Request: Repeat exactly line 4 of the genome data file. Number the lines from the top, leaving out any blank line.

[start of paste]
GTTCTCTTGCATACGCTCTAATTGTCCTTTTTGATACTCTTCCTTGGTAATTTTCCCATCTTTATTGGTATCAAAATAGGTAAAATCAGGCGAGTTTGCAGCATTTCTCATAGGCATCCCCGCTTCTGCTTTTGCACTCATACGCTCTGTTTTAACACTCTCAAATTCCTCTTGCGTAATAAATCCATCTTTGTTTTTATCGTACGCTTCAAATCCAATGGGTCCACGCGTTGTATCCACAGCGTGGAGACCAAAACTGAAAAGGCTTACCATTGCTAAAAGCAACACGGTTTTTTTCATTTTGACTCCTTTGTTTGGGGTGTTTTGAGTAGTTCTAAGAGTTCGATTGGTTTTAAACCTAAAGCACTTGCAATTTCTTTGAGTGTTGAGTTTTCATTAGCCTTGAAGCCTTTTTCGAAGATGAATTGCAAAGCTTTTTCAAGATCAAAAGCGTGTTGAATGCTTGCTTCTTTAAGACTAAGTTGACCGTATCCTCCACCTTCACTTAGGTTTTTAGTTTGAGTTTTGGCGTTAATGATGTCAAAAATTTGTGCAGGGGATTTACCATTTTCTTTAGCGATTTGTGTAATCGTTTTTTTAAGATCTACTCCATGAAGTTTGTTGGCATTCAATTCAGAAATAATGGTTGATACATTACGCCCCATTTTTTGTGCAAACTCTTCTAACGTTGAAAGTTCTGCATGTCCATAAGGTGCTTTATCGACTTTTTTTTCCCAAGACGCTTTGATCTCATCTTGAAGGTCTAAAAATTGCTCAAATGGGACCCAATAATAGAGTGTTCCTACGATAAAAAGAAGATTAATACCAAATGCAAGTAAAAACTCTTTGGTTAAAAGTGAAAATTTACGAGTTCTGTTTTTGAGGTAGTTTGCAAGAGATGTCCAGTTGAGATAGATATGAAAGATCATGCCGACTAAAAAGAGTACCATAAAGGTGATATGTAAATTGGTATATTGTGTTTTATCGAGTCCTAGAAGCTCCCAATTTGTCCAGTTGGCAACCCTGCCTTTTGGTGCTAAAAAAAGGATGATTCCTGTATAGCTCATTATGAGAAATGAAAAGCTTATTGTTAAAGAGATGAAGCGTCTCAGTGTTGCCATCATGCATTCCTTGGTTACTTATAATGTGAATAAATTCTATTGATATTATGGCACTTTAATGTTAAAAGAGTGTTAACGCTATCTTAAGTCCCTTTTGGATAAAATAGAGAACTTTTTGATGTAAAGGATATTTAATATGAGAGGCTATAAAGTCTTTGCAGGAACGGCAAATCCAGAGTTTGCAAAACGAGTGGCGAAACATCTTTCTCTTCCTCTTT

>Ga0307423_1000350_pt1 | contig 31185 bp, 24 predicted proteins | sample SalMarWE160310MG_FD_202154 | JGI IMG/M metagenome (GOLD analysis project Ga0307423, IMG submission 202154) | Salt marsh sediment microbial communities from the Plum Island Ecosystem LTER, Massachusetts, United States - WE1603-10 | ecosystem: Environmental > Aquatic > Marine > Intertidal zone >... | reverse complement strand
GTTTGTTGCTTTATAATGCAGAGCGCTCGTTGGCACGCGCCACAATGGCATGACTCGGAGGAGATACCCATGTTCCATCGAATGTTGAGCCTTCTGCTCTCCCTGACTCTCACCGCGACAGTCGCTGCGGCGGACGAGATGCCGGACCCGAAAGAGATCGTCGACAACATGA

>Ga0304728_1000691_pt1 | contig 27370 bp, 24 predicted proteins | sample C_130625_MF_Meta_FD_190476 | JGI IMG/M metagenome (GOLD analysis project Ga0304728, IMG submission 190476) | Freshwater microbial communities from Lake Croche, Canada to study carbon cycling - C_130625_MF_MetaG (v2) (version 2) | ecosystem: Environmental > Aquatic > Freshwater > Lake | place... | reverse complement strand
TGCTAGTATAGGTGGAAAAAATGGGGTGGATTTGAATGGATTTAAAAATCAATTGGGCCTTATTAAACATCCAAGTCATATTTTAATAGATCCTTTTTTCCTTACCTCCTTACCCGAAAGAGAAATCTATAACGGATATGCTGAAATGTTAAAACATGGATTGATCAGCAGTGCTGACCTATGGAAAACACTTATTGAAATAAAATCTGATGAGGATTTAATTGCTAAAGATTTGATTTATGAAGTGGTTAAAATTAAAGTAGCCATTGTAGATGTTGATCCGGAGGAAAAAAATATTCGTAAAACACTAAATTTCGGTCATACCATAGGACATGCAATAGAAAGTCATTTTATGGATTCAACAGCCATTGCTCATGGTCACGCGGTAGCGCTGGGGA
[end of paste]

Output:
>Ga0304728_1000691_pt1 | contig 27370 bp, 24 predicted proteins | sample C_130625_MF_Meta_FD_190476 | JGI IMG/M metagenome (GOLD analysis project Ga0304728, IMG submission 190476) | Freshwater microbial communities from Lake Croche, Canada to study carbon cycling - C_130625_MF_MetaG (v2) (version 2) | ecosystem: Environmental > Aquatic > Freshwater > Lake | place... | reverse complement strand